As previously discussed in a 2016 eLABORate, the Occupational Safety and Health Administration (“OSHA”) finalized a rule requiring certain employers to submit annual illness and injury summaries electronically.

The rule also prohibits employers from retaliating against employees for reporting such illnesses and injuries, and gives OSHA increased authority to pursue retaliation claims against employers. The rule was part of OSHA’s commitment to improve the tracking of workplace illnesses and injuries, and was promulgated during the Obama administration. Electronic versions of certain forms, including the Form 300A summaries for 2016, were scheduled to be due on July 1, 2017.

OSHA, however, has announced that it plans to propose extending the July 1, 2017 deadline for an indefinite amount of time. This extension is consistent with the Trump administration's intent to roll back various Obama-era regulations, including revisions to the FLSA’s overtime exemptions.

OSHA stated that it will announce the new deadline at a later date, and the OSHA website currently advises:

OSHA is not accepting electronic submissions of injury and illness logs at this time, and intends to propose extending the July 1, 2017 date by which certain employers are required to submit the information from their completed 2016 Form 300A electronically. Updates will be posted to this webpage when they are available.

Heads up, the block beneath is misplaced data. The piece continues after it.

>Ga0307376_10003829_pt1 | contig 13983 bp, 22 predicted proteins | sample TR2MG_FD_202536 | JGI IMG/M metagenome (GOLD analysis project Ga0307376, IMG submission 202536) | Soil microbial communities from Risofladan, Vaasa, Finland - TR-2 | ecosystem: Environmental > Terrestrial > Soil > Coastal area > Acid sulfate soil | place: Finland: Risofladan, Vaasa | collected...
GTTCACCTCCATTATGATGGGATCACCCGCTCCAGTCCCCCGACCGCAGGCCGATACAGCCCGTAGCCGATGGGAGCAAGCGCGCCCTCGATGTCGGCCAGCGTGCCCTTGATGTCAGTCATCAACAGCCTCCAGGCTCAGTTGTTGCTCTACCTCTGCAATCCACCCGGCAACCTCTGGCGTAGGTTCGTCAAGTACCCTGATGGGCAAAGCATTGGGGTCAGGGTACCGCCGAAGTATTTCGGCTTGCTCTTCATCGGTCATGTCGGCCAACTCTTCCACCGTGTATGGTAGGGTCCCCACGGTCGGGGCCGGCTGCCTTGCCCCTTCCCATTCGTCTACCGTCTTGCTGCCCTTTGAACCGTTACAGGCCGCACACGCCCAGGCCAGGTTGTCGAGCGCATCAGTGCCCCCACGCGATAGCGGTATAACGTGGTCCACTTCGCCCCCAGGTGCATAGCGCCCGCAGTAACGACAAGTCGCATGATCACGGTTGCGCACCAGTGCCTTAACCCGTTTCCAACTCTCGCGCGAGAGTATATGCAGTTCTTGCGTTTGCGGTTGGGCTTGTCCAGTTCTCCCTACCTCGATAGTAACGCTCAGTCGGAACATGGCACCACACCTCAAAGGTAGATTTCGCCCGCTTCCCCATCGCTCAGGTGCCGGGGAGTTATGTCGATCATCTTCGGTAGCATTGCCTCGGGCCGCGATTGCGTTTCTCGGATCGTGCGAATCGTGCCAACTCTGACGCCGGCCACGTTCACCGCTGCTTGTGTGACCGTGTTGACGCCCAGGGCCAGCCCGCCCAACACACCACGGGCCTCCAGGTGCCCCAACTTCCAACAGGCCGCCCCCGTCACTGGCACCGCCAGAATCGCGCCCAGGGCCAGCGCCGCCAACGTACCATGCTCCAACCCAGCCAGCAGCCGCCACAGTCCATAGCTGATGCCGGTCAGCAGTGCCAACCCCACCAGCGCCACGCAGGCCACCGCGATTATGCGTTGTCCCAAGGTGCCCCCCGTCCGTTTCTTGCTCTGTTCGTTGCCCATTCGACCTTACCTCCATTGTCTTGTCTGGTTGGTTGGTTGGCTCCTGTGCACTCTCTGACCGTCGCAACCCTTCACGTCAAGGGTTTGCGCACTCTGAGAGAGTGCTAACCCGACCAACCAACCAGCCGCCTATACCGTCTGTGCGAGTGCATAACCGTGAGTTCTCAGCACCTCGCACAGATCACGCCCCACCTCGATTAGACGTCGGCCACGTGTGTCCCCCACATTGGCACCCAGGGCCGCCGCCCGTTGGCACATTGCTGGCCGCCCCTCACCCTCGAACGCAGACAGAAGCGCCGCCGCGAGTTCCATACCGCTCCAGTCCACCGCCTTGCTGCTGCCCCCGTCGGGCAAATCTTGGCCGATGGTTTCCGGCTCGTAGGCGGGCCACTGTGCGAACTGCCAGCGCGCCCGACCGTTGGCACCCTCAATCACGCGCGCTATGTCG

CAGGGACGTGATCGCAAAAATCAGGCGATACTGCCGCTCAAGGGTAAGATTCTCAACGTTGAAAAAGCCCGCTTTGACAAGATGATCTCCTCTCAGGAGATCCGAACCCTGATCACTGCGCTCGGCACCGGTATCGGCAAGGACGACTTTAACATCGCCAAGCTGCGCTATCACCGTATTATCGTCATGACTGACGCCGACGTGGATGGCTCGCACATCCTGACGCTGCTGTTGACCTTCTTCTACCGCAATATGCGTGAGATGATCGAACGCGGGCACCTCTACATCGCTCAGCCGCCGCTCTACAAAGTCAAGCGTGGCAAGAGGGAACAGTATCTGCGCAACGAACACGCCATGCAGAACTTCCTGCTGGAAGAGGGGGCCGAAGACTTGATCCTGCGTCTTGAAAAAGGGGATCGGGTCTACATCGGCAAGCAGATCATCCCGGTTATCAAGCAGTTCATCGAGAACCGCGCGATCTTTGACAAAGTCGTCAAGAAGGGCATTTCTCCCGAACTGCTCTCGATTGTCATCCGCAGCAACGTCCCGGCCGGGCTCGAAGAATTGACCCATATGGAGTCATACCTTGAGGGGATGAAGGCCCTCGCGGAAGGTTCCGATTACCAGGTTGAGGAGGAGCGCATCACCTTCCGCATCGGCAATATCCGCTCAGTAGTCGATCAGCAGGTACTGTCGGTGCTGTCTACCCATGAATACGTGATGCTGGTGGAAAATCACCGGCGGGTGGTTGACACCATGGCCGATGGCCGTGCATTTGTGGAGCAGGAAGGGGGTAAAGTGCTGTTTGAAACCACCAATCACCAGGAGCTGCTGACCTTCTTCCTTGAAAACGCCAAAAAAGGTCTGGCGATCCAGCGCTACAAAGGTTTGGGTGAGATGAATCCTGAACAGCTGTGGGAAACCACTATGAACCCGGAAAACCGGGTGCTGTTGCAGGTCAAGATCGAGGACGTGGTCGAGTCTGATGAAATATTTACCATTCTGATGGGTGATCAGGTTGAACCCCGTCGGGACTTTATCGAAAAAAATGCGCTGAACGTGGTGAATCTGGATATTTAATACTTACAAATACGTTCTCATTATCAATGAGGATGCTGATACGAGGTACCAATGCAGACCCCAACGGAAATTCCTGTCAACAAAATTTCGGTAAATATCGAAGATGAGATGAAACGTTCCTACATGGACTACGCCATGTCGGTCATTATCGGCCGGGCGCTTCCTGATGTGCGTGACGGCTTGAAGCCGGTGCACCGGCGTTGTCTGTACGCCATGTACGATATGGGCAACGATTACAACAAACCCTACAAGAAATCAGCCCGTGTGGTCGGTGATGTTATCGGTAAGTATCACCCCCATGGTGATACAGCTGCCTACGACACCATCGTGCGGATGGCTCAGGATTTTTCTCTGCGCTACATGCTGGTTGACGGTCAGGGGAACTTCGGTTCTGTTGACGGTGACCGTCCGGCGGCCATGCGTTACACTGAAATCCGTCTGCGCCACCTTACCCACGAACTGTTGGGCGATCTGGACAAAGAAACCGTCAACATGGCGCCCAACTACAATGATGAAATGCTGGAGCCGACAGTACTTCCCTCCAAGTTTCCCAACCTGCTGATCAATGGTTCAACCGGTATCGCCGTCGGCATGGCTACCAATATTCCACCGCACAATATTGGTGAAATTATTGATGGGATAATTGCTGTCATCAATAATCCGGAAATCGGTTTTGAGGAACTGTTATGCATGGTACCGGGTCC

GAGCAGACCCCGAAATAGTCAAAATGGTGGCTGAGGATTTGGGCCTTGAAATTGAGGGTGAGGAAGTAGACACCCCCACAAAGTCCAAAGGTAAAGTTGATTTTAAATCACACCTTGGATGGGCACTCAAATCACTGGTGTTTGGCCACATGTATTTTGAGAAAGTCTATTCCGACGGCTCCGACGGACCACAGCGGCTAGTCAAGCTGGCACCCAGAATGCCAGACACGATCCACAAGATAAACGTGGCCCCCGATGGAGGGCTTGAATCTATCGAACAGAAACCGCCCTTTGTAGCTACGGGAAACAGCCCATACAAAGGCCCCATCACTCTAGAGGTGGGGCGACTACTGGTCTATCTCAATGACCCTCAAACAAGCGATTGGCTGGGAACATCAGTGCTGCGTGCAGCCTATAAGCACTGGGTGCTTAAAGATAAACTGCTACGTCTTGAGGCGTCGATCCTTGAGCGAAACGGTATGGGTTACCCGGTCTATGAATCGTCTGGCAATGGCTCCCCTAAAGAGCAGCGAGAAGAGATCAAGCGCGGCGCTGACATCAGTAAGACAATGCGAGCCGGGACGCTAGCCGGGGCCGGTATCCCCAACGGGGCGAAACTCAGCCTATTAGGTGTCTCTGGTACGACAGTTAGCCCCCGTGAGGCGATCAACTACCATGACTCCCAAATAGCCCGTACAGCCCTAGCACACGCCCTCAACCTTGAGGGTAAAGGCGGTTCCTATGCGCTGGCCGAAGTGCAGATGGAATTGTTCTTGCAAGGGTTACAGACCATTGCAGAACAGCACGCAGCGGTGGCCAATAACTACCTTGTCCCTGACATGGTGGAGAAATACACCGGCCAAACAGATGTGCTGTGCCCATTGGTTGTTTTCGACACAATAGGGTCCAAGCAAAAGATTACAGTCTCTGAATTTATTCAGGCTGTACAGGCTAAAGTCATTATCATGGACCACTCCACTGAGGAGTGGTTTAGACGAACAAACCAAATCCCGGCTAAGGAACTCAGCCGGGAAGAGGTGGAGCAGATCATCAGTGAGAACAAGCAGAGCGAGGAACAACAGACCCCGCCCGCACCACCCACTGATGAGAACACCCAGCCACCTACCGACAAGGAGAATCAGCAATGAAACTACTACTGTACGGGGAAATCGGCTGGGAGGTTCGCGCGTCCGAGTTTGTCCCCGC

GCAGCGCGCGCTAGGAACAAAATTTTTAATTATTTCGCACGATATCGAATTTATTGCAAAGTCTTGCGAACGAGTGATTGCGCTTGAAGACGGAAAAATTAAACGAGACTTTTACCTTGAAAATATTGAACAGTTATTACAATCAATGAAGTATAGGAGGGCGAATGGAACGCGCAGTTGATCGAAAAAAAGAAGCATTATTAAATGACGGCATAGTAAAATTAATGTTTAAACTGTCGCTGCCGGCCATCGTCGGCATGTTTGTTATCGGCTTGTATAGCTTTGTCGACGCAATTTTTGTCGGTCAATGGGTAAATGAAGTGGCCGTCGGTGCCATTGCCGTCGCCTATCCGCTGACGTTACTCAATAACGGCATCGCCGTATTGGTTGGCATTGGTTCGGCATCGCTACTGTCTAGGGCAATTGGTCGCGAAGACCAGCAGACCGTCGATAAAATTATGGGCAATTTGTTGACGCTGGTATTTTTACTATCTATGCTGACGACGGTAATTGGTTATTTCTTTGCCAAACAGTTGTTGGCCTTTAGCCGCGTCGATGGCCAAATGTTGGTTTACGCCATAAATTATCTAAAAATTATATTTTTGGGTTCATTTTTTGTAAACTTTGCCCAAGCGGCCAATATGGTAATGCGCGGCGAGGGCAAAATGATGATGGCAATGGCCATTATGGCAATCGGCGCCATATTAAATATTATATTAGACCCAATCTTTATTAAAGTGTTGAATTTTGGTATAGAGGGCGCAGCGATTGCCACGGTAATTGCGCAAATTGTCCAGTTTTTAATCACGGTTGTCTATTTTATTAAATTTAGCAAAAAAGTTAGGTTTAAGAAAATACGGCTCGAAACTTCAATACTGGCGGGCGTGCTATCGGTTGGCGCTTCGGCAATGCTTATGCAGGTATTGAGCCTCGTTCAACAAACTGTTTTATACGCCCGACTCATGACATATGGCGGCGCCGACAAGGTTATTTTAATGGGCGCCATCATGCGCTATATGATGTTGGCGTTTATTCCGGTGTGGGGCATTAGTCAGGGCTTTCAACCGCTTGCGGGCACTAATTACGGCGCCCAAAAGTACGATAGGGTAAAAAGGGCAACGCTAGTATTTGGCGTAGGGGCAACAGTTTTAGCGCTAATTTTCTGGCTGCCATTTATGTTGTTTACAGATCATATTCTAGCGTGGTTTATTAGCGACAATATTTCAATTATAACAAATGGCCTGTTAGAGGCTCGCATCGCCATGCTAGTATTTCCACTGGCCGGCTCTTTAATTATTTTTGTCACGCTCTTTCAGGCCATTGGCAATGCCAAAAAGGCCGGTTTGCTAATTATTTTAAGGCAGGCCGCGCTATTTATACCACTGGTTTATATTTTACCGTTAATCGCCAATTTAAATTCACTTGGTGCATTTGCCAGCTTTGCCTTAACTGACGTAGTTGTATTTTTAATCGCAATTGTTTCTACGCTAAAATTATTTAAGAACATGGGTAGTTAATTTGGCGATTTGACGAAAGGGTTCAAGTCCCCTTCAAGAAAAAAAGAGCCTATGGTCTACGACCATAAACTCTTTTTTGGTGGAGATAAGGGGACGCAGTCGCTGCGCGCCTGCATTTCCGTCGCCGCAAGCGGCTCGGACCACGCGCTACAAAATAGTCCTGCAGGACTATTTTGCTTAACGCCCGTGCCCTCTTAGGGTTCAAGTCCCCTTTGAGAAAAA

As of now, it remains unclear how this delay will impact the new OSHA requirements and whether OSHA will make any further, and perhaps substantive, changes to the rule, including the controversial anti-retaliation provisions.

If implemented in its current form, the new rule requires larger employers with at least 250 employees “at any time during the previous calendar year” (or employers with between 20 and 249 employees working in certain high-risk industries) to submit their OSHA 300 Logs, 301 Incident Reports, and 300A Annual Summaries to OSHA through an online portal that would allow, with very limited exceptions, for public access to that information.

Similar to many other Obama-era regulations, the new OSHA reporting rule is in limbo, and it remains unclear when the rule will go into effect and what vestiges of the old rule will remain. The rule currently is being challenged in federal court in Oklahoma, National Association of Home Builders of the United States v. Perez, No. 5:17-CV-00009 (W.D. Okla.), and we expect some clarity once the Trump administration names its Assistant Secretary of Labor for Occupational Safety and Health.